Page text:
Vince Lombardi was born June 11, 1913 in Brooklyn, NY and passed away at age 57 in 1970. Lombardi’s name is raised high once a year when 1 NFL team prevails as the Super Bowl Champion. In his early teens, Vince would help his father in the family butcher shop. Although Vince and both his parents were born in America his family was subject to the rampant discrimination against Italian immigrants at the time. He grew up in an ethnically diverse middle class neighborhood where religion was very important to his family. Vince was an alter boy growing up and after graduating 8th grade he matriculated with the Cathedral Preparatory Seminary which was a 6 year secondary program to become a priest. He played basketball and baseball while attending cathedral but he never was really good at either. After four years at Cathedral he decided he did not want to pursue the priesthood any longer. In 1932 he would enroll at St Francis Preparatory high school where he would play full back on the football team.
The following year Vince would except a football scholarship the Fordham University in the Bronx. His football career was under way. Lombardi pursued coaching after several failed attempts at the blue collar level. He worked his way up coaching high school , college, and at West Point, where he developed his hard nosed coaching style. He worked his way into the pros as an assistant coach for the New York Giants. In 1959 Vince accepted the head coaching position of the Green Bay Packers, who were coming off their worst season ever finishing with a 1-10-1 record. Lombardi quickly turned the team around to finish 7-5 and Vince won coach of the year award. The Packers had a winning record for the entire time Lombardi coached. In 1960 every game was a sell out, and since that season, every home game, playoff game, and preseason game have been sell outs as well. Lombardi’s Packers would win man championships including Super Bowl 1 and 2. During Lombardi’s time at the Packers, he looked back to his childhood when he was discriminated against for being Italian. There was no toleration for this in his Organization. Everyone was treated like family and taken at face value. If you did your job, it did not matter if you were black or white, straight or gay, man or woman. Everyone was equal.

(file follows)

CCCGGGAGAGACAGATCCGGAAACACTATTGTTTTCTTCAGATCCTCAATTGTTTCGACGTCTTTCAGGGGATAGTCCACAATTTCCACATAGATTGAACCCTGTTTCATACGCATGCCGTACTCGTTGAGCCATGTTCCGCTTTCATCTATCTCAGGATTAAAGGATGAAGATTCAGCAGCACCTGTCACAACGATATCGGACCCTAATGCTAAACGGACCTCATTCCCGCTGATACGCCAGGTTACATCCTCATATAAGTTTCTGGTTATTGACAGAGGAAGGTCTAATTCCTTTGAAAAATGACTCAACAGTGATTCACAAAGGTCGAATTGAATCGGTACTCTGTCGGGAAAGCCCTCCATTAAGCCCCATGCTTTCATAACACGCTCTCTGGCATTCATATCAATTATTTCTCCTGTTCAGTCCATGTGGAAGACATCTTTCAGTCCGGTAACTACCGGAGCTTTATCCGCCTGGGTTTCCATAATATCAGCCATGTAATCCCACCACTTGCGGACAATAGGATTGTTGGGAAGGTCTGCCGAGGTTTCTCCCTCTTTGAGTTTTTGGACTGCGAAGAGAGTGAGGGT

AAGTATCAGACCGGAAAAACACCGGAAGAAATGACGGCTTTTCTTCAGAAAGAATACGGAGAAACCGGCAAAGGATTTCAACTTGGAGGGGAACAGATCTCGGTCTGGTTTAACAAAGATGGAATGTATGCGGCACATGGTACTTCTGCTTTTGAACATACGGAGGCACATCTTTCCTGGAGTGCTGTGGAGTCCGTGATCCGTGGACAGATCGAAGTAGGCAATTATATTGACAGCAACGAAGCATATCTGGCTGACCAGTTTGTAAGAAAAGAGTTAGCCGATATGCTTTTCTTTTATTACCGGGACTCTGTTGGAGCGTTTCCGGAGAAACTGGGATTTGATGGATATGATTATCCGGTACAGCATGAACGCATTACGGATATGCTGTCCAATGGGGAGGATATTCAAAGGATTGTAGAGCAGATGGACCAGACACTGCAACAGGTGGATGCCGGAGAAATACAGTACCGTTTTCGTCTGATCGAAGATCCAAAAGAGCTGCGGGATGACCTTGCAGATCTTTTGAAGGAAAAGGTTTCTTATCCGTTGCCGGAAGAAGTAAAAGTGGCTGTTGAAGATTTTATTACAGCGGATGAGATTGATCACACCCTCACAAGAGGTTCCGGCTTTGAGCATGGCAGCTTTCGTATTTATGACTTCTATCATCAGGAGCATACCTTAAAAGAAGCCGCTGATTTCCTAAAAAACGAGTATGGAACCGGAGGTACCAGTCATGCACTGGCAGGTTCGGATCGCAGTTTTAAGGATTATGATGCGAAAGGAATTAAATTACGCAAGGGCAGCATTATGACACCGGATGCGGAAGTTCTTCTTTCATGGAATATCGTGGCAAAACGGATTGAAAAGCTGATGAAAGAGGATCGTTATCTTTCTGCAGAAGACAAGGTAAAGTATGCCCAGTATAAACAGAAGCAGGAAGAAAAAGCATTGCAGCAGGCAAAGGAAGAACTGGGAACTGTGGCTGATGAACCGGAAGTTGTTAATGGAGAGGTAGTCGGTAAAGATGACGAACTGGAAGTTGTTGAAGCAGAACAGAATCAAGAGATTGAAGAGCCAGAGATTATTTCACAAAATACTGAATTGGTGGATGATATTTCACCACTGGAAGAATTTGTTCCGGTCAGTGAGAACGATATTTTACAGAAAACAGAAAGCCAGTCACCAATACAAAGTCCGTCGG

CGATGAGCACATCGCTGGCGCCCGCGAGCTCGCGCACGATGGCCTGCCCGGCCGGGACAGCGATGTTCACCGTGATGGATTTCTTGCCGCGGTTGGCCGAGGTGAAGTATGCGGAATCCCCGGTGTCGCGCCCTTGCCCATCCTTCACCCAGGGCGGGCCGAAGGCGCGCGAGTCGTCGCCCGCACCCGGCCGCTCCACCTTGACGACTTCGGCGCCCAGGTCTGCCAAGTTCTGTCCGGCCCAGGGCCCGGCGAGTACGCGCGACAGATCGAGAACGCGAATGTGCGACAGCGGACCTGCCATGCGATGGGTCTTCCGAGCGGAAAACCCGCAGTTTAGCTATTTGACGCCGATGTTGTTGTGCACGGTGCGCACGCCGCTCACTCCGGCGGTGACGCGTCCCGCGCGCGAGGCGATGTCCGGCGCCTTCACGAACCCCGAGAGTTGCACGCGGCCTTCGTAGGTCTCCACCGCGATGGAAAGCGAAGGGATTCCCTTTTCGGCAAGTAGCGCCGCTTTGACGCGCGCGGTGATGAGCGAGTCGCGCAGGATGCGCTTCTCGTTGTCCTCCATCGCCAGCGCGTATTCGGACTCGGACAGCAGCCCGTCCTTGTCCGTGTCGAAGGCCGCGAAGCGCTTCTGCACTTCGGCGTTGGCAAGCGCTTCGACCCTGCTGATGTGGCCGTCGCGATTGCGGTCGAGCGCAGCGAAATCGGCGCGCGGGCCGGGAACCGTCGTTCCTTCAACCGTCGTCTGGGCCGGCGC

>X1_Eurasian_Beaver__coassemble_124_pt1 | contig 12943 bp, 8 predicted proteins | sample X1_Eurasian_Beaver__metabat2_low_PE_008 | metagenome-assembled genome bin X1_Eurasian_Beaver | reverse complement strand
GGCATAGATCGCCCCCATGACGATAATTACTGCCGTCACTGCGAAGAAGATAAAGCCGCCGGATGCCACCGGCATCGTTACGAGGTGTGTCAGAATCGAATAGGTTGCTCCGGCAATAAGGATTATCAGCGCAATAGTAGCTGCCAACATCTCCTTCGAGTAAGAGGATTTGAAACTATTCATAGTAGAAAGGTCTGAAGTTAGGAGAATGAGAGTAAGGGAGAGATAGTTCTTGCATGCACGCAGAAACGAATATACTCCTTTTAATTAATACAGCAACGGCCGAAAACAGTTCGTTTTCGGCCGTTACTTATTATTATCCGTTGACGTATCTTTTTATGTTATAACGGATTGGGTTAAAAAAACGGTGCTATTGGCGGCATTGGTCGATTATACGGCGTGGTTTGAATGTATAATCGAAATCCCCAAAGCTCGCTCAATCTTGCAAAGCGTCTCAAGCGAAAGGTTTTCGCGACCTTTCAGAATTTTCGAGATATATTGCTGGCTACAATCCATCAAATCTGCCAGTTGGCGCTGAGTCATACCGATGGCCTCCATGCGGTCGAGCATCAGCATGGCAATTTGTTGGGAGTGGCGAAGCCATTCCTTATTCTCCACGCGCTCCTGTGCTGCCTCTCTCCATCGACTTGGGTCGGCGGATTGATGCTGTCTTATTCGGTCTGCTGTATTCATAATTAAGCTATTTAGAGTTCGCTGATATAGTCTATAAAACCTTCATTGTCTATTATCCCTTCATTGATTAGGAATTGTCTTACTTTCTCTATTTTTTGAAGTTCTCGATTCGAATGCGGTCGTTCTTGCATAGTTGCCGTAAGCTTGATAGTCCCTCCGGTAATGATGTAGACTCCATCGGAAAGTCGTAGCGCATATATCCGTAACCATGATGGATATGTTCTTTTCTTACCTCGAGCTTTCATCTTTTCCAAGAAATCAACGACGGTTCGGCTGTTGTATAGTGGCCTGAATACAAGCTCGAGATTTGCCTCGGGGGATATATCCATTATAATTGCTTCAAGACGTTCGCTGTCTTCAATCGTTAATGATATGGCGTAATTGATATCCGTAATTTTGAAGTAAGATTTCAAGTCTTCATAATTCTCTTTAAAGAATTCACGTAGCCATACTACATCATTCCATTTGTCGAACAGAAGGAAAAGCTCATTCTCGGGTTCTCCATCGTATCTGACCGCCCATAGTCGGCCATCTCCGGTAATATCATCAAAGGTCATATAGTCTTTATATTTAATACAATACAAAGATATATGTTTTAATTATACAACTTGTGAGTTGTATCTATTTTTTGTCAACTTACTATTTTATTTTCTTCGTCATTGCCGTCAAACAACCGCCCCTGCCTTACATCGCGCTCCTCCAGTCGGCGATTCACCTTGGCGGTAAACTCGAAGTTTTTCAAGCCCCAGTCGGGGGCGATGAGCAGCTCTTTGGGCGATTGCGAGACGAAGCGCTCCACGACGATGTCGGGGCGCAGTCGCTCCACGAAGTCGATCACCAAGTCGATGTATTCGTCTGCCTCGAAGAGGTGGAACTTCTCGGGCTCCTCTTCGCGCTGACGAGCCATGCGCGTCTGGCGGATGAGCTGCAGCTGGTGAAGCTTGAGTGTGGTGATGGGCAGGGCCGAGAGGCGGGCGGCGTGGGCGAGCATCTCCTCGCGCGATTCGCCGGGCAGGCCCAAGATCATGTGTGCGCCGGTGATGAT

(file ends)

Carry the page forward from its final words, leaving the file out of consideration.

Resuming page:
Vince is arguably the best all time coach in any sport. His legacy lives on in every NFL game played today, and as the trophy is raised for this year’s Super Bowl champ, remember the man he was and the legacy that the trophy represents.
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